The Court of International Trade ruled recently that it cannot uphold a federal regulation that produces irrational results simply because they are not intended by the issuing agency. The court also said it will not read limiting language into a law to save an agency’s interpretation of that law in regulation even when it appears to address valid administrative and economic concerns. As a result, the court ruled that certain provisions in a U.S. Customs and Border Protection regulation on drawback are unlawful.

The case at issue involves the interaction of federal excise taxes, which are imposed on certain domestically consumed goods, and duty drawback, which is a refund of duties, taxes, and fees paid on imported goods. One form of drawback, substitution drawback, allows such refunds when goods other than those imported are exported under the same HTSUS number in a one-to-one fashion. Here, companies that both export and import wine had been claiming drawback of excise tax paid on imported wine on the basis of their substituted exports even though the latter was either not subjected to any excise tax or had received a complete refund of those paid.

Although CBP expressed concern about this practice to Congress on multiple occasions, no law was passed to curtail it. In response, CBP promulgated regulations to both prevent the wine industry from continuing to benefit from what it saw as a “double drawback” scheme and to ensure that other industries would not attempt to employ this scheme following the liberalization of substitution drawback requirements by the Trade Facilitation and Trade Enforcement Act.

According to the CIT, these regulations made two fundamental changes to the drawback regime. First, they substantially expanded the definition of drawback to include the refund or remission of excise taxes that occurs when goods are exported. Not only does this functionally prevent a company from filing a claim for drawback of charges assessed on a substitutable export, the court states, it also extends drawback to situations in which tax is never paid or determined.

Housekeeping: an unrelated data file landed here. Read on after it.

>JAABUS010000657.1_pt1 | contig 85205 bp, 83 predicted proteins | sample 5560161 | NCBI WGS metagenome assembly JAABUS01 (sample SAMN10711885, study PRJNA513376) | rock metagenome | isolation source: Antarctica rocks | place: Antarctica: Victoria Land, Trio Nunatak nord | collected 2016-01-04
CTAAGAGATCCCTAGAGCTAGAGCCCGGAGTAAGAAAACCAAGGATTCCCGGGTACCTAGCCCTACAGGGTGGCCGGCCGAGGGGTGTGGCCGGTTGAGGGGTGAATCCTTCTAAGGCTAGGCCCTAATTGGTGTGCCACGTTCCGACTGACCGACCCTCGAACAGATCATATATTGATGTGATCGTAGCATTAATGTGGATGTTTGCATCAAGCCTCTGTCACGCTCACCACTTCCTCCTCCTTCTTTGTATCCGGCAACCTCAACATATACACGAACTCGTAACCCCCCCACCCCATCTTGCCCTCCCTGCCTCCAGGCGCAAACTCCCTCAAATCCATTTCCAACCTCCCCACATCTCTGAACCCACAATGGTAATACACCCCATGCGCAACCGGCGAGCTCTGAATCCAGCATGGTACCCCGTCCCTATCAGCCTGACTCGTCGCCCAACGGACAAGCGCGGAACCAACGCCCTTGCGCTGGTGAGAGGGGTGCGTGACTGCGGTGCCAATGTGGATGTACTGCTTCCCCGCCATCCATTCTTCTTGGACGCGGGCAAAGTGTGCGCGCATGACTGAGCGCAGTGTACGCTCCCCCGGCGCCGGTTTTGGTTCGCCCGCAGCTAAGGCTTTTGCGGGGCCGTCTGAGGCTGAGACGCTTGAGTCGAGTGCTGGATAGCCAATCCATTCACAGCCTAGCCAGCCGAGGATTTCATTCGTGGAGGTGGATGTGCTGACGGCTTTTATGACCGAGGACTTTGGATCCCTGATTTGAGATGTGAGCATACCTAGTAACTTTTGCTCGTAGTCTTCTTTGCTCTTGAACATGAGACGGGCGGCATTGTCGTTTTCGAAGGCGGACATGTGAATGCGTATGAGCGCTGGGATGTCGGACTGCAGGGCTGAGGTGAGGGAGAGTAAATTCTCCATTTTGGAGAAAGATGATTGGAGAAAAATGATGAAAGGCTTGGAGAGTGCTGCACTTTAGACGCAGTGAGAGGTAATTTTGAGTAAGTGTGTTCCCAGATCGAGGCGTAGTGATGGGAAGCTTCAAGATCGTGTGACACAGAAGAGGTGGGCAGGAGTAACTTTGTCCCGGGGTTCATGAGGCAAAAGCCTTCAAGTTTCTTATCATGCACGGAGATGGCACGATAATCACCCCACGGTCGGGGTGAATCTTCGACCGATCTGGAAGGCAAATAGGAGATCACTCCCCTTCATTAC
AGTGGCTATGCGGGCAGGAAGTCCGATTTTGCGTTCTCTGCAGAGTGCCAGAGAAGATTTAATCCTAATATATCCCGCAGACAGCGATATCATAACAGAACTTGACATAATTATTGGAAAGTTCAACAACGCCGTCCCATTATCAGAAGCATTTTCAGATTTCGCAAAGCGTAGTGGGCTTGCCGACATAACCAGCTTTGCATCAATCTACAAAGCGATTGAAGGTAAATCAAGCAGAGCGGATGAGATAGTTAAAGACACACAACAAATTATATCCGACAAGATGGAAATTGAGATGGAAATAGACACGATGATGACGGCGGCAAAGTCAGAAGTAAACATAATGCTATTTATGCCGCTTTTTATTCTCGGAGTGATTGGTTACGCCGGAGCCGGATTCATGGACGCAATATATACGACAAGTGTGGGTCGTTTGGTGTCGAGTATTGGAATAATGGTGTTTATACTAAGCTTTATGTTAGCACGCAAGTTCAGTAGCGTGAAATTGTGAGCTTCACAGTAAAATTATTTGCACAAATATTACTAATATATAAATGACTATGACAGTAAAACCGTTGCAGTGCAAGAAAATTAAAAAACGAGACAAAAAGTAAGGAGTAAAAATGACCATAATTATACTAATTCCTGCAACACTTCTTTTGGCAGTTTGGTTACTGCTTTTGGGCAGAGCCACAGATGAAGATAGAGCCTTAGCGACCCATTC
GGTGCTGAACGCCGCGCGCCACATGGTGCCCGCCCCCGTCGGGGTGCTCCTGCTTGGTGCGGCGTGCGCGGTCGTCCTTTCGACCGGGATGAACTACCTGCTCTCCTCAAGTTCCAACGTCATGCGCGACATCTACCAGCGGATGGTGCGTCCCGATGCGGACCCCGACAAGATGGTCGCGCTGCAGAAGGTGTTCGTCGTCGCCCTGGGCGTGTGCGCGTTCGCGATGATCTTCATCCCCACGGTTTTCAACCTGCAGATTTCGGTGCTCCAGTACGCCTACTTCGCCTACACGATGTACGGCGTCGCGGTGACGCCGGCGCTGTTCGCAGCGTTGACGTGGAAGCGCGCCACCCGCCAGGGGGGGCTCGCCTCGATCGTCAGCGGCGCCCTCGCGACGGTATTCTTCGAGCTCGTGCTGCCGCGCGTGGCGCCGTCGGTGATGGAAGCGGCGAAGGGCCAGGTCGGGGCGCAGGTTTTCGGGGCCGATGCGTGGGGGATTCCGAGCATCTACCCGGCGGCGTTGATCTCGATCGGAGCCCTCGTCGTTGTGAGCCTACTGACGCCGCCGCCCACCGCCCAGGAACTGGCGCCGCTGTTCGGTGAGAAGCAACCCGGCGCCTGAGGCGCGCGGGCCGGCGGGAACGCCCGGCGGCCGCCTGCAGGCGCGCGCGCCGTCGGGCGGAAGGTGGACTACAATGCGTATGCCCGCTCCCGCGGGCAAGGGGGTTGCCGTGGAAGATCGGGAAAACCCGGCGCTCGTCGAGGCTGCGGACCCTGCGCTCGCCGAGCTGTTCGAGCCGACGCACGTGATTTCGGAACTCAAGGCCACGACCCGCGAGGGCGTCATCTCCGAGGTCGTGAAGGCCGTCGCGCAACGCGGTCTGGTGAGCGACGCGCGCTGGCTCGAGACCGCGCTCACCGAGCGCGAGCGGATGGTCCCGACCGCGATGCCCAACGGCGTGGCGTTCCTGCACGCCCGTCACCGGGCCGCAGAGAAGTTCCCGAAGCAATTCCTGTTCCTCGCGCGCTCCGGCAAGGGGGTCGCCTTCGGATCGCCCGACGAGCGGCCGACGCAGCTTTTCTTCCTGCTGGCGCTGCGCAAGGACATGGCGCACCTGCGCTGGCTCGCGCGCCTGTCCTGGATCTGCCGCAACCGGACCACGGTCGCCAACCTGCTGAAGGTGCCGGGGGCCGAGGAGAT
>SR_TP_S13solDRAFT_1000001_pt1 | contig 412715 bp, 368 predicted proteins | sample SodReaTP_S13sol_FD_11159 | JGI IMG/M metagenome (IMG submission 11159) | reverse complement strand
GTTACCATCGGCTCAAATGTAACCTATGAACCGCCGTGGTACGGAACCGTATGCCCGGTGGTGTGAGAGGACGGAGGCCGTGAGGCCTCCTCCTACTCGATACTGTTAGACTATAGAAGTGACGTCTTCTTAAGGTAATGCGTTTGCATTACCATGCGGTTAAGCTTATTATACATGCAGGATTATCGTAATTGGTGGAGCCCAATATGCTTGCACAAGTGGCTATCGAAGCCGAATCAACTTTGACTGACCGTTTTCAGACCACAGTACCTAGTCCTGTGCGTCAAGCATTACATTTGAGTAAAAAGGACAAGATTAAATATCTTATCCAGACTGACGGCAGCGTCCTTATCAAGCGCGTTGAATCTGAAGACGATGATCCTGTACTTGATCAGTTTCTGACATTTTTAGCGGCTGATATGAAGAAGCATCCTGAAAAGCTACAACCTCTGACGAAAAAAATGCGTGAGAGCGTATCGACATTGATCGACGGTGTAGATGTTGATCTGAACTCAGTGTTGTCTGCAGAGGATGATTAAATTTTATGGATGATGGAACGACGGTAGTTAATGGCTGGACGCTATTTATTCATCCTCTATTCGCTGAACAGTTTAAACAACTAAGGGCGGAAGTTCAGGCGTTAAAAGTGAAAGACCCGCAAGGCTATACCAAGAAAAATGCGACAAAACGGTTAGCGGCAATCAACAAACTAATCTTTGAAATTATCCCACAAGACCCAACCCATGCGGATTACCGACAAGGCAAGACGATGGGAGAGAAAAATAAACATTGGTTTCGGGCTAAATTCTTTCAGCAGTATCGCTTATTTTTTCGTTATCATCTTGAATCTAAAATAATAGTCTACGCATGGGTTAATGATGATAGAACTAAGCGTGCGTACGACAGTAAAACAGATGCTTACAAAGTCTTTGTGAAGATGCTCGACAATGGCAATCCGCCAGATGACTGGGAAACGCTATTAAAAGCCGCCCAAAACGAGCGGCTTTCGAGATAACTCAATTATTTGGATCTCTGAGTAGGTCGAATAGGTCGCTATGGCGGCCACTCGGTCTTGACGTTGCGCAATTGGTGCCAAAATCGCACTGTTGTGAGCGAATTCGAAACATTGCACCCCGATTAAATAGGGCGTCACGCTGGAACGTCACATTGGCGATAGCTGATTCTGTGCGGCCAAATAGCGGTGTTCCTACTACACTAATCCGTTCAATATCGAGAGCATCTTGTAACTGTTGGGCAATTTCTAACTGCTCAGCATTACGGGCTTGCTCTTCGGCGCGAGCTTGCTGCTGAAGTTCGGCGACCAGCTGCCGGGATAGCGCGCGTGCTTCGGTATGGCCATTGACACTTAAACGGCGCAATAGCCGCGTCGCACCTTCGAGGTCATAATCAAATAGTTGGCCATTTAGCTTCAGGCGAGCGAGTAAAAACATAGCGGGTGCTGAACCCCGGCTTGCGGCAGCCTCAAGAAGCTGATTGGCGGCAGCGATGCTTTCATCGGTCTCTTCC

However, the court states that drawback is generally understood to mean the refund or cancellation of duties on imports and that the law almost exclusively uses the term in relation to duties and fees imposed on importation. The court also points out that a statute on which CBP relies, Title 26 of the U.S. Code, does not use drawback to refer to instances in which excise tax is never paid or determined.

Second, CBP’s regulations limit drawback claims on exported or destroyed substituted merchandise to the amount of taxes paid on the substituted merchandise and not previously returned by refund, credit, or drawback. However, the CIT states that this interpretation directly conflicts with other statutory provisions. For example, under 19 USC 1313(j)(2) drawback is “simply not conditioned on the tax status of the substituted merchandise.” In addition, CBP’s interpretation of 19 USC 1313(v) to disallow exports on which excise tax was not paid from serving as substituted merchandise imposes a restriction on drawback that did not previously exist and is therefore not a rational reading of 19 USC 1313(l)(2), in which Congress intended to liberalize drawback.

More broadly, the CIT states that a policy decision must be made as to whether to privilege the federal excise tax regime, which seeks to raise revenue, or the drawback regime, which essentially lessens revenue, when they collide. The court concludes that Congress “has repeatedly chosen to expand access to drawback at the expense of lost excise tax revenue” and that CBP cannot attempt to alter this choice by way of a regulation that does not comport with the law. As a result, the CIT holds the challenged provisions of CBP’s regulations unlawful.

For more information, please contact trade attorney Robert Grasing at (212) 549-0163.

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